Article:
I didn’t really think about Bob Hawke much before he died. I was a young child when he was prime minister, and I had an impression of him as a larrikin with an unmistakeable hairstyle and a private life that seemed to be a little too public.
But since he died, I have started to see a different side to Australia’s 23rd prime minister. In the past few weeks, his colleagues and friends have spoken of him with such fondness as a man of ideals who spoke the truth and lived with joy that it is hard to continue to consider him in the one dimension that I did beforehand.
It made me realise how often it is that we only really know the best of someone, their large or small achievements, and how well they are loved, after they have died. While beforehand, they might have been another acquaintance or friend, it is when you attend a funeral and hear a eulogy that it is possible to know them properly, perhaps as they would like to have been known.
It is only then that we see them through the eyes of those who loved them most, and come to an understanding of why they were so well loved; why their partner chose them among the many other fish in the sea, about the little daily acts of love they carried out for their children, and of their many moments of remembered kindness and grace.
It is an intimacy that comes late in life, but is achieved far earlier in literature, when the reader comes to know characters completely within a few hundred pages. It is one of the things I love about reading, that books not only let me see the truths of characters who are like me, and who live similar lives – books like Normal People and Liane Moriarty’s book reveal familiar social and emotional truths – but also, of those whose lives are different to my own.
Often, writers expose the beauty of those who are different in some way, who society rejects, by enabling them to see their inner lives. In Where the Crawdads Sing, Delia Owens wrote of a ‘Swamp Girl’ named Kya, whose parents abandoned her to abject poverty in swampland on the fringes of a US town. It is hard for the reader not to be on Kya’s side as she struggles to survive on her own, and as she faces the prejudices of the townspeople. If only they understood her backstory.
Similarly, in The Choke, Sofie Laguna wrote about a girl with dyslexia, who lived a lonely and traumatic life in a shack on the Murray with her grandfather, and was occasionally visited by a violent and destructive father. Few of her neighbours, teachers or classmates sympathised with her situation, unlike the reader who knows of her inner life and struggles.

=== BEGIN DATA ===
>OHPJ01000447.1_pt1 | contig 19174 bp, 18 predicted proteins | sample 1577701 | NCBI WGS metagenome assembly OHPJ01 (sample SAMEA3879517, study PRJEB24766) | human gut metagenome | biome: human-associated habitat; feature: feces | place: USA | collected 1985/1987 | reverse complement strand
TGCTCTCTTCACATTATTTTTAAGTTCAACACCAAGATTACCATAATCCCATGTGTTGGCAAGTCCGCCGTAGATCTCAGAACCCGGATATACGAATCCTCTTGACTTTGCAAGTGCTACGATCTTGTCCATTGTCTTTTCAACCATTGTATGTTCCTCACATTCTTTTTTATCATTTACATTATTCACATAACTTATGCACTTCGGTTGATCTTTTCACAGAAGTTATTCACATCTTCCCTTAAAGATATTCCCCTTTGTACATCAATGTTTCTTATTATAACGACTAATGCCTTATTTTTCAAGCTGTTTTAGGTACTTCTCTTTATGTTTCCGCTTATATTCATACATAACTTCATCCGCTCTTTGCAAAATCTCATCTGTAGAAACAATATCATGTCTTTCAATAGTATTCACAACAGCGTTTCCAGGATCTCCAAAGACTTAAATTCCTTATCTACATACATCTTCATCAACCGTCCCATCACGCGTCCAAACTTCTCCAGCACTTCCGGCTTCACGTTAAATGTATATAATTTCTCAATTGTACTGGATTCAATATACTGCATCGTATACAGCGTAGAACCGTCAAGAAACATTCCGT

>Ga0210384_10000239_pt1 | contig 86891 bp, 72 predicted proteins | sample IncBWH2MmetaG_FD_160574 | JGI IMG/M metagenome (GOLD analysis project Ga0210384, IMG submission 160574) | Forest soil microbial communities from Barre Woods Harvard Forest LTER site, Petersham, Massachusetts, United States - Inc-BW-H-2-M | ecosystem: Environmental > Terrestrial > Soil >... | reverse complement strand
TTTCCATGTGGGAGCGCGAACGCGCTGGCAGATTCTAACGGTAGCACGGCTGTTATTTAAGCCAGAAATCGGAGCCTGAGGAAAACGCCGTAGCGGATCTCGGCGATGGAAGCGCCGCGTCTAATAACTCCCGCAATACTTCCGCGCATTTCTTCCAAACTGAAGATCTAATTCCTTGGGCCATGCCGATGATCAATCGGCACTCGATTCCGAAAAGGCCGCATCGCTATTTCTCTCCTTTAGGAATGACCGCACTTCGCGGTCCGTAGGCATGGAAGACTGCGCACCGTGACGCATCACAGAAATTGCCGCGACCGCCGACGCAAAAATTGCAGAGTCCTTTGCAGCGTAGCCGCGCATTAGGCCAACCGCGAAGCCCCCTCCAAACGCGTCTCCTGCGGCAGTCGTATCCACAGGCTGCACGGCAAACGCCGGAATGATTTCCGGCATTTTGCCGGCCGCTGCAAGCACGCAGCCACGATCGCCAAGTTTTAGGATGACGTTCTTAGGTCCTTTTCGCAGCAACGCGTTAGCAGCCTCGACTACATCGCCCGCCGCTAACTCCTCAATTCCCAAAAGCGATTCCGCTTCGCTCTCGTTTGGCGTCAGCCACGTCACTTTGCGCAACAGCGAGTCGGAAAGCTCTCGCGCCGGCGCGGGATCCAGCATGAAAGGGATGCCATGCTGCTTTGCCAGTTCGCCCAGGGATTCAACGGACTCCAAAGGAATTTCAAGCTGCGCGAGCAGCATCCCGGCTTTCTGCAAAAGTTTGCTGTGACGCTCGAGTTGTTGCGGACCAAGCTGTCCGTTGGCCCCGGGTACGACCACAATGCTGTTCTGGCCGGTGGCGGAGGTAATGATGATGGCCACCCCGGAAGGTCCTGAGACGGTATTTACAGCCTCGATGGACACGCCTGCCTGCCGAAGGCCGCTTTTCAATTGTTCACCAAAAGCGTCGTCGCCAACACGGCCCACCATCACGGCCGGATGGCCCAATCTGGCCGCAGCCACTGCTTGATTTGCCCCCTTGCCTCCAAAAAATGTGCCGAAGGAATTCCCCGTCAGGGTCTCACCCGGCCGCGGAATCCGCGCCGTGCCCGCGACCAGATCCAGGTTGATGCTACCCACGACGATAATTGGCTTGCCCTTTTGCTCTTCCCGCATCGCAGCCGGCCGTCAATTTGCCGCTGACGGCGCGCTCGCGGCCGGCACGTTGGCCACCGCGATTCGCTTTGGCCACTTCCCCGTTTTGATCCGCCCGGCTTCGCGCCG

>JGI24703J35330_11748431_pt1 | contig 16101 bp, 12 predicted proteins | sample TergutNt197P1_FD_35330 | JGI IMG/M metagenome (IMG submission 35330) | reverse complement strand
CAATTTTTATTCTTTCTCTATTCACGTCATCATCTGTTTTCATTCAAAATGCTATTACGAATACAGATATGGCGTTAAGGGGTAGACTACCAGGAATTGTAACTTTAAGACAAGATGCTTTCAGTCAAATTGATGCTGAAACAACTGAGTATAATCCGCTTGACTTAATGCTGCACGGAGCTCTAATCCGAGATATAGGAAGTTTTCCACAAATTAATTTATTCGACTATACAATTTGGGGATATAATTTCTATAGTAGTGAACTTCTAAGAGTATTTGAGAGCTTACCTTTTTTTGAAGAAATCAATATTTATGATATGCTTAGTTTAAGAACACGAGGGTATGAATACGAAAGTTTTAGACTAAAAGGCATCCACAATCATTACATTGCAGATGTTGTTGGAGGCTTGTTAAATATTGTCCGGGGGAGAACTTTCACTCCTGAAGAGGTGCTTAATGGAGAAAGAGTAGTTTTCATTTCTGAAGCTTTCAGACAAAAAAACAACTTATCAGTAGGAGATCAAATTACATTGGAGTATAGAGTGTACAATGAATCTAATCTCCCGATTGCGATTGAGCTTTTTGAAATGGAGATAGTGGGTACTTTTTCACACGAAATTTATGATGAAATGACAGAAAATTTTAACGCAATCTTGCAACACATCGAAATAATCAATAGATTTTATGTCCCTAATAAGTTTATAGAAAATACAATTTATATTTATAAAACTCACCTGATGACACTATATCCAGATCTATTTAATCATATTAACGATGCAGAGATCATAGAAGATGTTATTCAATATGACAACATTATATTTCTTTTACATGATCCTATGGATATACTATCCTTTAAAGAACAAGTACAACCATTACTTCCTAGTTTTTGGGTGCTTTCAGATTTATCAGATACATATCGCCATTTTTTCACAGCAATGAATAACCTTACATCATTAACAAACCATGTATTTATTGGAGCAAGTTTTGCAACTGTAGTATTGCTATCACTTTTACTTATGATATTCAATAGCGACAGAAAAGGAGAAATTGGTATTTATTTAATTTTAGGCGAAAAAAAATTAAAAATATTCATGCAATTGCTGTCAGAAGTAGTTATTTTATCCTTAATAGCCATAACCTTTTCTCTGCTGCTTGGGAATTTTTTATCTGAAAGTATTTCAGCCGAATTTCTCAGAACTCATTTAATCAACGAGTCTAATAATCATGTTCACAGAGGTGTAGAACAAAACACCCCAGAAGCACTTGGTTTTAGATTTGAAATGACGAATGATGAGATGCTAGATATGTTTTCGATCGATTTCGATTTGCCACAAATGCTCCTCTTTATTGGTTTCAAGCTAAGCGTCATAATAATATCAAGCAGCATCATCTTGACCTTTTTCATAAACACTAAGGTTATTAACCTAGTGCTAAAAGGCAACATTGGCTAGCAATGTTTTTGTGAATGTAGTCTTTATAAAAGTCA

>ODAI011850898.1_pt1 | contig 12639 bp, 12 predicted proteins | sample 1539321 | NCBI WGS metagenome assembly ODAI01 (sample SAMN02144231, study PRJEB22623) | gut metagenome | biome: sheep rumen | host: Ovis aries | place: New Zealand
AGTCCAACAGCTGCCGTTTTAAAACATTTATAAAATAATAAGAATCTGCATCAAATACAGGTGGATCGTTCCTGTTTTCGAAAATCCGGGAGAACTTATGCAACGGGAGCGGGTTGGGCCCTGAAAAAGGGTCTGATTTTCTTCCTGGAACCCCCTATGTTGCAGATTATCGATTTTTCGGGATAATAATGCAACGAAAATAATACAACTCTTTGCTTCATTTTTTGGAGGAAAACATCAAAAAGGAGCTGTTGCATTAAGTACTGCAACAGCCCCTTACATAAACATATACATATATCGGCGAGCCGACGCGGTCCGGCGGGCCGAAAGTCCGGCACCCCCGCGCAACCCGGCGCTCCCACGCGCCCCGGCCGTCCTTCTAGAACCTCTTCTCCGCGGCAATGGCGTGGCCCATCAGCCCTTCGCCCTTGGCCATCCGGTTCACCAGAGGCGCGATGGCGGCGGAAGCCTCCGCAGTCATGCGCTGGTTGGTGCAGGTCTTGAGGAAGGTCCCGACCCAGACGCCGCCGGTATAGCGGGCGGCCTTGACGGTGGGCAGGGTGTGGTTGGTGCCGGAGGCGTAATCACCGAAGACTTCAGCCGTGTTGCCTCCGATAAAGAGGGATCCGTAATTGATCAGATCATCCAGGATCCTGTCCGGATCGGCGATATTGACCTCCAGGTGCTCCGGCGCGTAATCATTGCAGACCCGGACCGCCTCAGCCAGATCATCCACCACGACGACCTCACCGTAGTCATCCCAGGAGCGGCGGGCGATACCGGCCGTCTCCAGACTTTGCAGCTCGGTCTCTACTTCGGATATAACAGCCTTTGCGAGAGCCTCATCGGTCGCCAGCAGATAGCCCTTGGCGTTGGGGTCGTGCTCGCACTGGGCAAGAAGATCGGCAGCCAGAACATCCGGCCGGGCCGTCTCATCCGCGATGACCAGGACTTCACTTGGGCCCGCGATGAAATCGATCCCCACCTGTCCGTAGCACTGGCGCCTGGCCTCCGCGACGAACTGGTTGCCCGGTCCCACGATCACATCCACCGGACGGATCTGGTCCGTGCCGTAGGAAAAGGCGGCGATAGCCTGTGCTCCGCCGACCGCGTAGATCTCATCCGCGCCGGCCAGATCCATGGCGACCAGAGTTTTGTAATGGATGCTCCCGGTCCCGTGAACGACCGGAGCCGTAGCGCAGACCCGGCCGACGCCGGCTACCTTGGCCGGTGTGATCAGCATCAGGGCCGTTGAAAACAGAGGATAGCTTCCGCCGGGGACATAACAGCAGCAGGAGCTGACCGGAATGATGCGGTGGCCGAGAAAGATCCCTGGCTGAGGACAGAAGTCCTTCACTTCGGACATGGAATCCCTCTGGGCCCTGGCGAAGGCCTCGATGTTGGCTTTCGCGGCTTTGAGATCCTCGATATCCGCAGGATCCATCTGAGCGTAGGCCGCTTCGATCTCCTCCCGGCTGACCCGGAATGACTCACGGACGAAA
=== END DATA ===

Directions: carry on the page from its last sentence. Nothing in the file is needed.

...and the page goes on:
In Eleanor Oliphant is Completely Fine, Gail Honeywell wrote with affection of a socially inept and troubled woman who remains friendless for most of her life, until one character sees beyond her initial strangeness.
And in Our Souls at Night, Kent Haruf wrote about an elderly people who were not caricatures or invisible, but complex and fully formed people, although treated with distain or condescension even by family members.
Writer E.M. Forster explored the idea that it is impossible for people to understand or truly know each other outside fiction:
“In daily life we never understand each other, neither complete clairvoyance nor complete confessional exists. We know eaczzzzzzzzh other approximately, by external signs, and these serve well enough as a basis for society and even for intimacy. But people in a novel can be understood completely by the reader, if the novelist wishes; their inner as well as their outer life can be exposed. And this is why they often seem more definite than characters in history, or even our own friends; we have been told all about them that can be told; even if they are imperfect or unreal they do not contain any secrets, whereas our friends do and must, mutual secrecy being one of the conditions of life upon this globe.”
While it might be appealing to know those around us as well as we know and understand characters in fiction, whose flaws and struggles are transparent and so, can be understood and forgiven, there is a certain practicality in knowing people just slightly, or in only really knowing a certain few who are the closest, whether parents, partners or the closest of friends. There are only so many people who we have the capacity to love, or even to know, well.
But in a book review in The Age on the weekend, Pat Sheil quoted a county coroner in Shanksville, where a plane crashed into a disused coal mine on 9/11 as saying, ‘‘You’ve got to remember that everyone that dies, that’s somebody’s favourite guy, whether it’s a prisoner or the richest guy in town or somebody else.’’
Eulogies and literature offer reminders of the complexity and individuality of people we know slightly and see in one dimension. If only we could always recognise each other as someone’s favourite guy, even if they’re not our own.